Email Address in MVC 5 Google Authentication

I’m not proud to admit that I spent hours trying to figure out this very simple problem. The goal was simple: when a user logs into my web application using Google authentication, I want to be able to grab their email address so I can store it as part of their user profile. As expected, this is very simple.

I’m assuming you’ve already enabled Google authentication by uncommenting app.UseGoogleAuthentication() in your Startup.Auth.cs.

To get the email address, just hop on over to AccountController.ExternalLoginCallback. Here, after the user has successfully authenticated with Google, you can grab the external identity. That external identity has some default claims in it, one of which (for Google Authentication at least) is the user’s email address.

    //
    // GET: /Account/ExternalLoginCallback
    [AllowAnonymous]
    public async Task<ActionResult> ExternalLoginCallback(string returnUrl)
    {
        var loginInfo = await AuthenticationManager.GetExternalLoginInfoAsync();
        if (loginInfo == null)
        {
            return RedirectToAction("Login");
        }

        var externalIdentity = await AuthenticationManager
            .GetExternalIdentityAsync(DefaultAuthenticationTypes.ExternalCookie);

        var emailClaim = externalIdentity.Claims.FirstOrDefault(x => 
            x.Type.Equals(
                "http://schemas.xmlsoap.org/ws/2005/05/identity/claims/emailaddress", 
                StringComparison.OrdinalIgnoreCase));

        var emailAddress = emailClaim != null 
            ? emailClaim.Value 
            : null;

        // Remainder of method excluded for brevity...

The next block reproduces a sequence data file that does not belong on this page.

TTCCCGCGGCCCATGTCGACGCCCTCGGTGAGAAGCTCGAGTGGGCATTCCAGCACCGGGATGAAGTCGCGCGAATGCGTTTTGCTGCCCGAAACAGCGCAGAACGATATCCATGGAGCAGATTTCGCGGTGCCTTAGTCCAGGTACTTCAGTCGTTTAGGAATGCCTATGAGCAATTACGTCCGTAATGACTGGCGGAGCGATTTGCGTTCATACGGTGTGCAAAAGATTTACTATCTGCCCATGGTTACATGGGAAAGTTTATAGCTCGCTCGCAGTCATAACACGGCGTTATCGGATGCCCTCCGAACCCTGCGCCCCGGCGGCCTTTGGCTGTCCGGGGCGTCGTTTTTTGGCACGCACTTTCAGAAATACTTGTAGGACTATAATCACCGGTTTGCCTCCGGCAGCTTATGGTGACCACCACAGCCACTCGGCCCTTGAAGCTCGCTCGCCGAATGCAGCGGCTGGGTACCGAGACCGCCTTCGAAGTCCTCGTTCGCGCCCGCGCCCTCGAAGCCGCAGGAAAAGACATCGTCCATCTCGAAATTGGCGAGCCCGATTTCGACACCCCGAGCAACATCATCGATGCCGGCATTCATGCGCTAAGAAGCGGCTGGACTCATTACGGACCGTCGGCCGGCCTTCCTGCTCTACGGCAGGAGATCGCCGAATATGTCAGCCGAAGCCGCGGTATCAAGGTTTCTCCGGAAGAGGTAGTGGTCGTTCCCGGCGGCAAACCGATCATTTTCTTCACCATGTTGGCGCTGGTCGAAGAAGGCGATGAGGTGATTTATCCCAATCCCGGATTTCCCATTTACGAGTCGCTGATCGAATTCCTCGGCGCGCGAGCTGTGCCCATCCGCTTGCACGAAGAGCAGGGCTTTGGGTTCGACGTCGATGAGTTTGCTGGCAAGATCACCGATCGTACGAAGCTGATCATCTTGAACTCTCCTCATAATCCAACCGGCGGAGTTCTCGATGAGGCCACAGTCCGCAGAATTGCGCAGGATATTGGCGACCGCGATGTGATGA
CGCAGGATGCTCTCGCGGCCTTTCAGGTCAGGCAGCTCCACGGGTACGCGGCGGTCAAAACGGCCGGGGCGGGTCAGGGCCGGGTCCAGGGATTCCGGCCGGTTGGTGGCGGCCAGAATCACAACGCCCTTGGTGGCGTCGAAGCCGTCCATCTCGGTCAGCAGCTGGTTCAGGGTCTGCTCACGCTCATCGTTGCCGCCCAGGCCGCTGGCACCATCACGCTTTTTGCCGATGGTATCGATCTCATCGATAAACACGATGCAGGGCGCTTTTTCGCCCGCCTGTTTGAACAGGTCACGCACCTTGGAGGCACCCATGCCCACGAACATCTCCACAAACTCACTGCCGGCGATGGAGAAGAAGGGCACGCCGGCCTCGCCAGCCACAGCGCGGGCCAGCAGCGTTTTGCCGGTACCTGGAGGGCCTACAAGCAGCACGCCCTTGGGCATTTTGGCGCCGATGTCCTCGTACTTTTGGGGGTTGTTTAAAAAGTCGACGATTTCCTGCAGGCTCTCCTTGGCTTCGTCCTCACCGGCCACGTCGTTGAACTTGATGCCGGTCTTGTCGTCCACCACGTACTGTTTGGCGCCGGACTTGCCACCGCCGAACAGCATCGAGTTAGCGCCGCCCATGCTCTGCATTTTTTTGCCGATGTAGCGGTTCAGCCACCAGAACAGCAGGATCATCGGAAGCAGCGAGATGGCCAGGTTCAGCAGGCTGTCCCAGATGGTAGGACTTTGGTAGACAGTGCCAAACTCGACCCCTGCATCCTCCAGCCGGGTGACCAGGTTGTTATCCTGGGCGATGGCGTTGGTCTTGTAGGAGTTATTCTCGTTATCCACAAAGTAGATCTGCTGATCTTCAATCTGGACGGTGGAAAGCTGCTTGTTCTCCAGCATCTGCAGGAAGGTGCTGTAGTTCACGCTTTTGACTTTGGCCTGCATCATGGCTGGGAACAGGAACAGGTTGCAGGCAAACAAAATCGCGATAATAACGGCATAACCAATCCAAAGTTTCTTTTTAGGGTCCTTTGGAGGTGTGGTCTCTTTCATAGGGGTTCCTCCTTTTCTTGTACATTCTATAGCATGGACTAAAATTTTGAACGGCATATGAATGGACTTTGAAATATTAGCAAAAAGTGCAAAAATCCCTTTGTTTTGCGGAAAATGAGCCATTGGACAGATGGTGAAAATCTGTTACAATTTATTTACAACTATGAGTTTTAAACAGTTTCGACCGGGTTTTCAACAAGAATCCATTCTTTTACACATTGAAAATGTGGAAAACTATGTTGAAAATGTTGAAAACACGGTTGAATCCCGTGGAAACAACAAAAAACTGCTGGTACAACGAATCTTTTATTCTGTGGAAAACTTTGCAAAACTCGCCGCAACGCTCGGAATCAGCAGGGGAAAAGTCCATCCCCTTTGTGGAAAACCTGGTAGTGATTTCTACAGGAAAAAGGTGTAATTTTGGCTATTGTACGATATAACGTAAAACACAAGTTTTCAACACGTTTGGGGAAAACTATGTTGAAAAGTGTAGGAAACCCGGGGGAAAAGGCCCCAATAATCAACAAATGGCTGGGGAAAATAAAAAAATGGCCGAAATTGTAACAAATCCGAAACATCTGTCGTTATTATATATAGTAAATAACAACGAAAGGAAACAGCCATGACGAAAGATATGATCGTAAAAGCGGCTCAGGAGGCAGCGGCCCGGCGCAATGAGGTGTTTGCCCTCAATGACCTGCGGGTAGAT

The email address claim is identified by the http://schemas.xmlsoap.org/ws/2005/05/identity/claims/emailaddress type. If you find that claim, it’s Value is the user’s email address.

If you find that you need other information that is not provided in the external identity by default, John Palmer has some great examples for adding claims on the IdentityUserPropertiesSample GitHub project.

Pass a Connection String to a Generated DbContext

The default DbContext generated with your Entity Data Model has one constructor that takes no arguments. If you need to build the connection string programatically and pass it to the DbContext, you will have to add your own constructor. However, if you do this in the generated file, {ModelName}.Context.cs, you will lose your changes the next time the {ModelName}.Context.tt script is run.

The solution is to edit the script, {ModelName}.Context.tt. Just add the following code after the code to generate the default constructor (around line 71). Run the script (Ctrl+S), and verify that the new constructor exists in {ModelName}.Context.cs.

    public <#=code.Escape(container)#>(string nameOrConnectionString)
    : base(nameOrConnectionString)
    {
<#
if (!loader.IsLazyLoadingEnabled(container))
{
#>
    this.Configuration.LazyLoadingEnabled = false;
<#
}
#>
    }

How Not To Restart A ClickOnce Application

Normally if you need to restart a WPF application programatically, you would use the following code:

private void Restart() 
{
    System.Diagnostics.Process.Start(
        Application.ResourceAssembly.Location); 
    Application.Current.Shutdown(); 
}

If you have a ClickOnce WPF application, you do not want to do this. In order to understand why, you need to understand how a ClickOnce application is normally launched.

Continue reading How Not To Restart A ClickOnce Application

Borderless WPF Window

I’ve put together a very simple borderless WPF window that complements Microsoft’s Metro style quite well. I won’t go into a lot of detail here, since the code does most of the talking, but I will go over the important parts here. If you want to skip right to the source code, you can find it over at GitHub: http://bit.ly/N7afKQ Continue reading Borderless WPF Window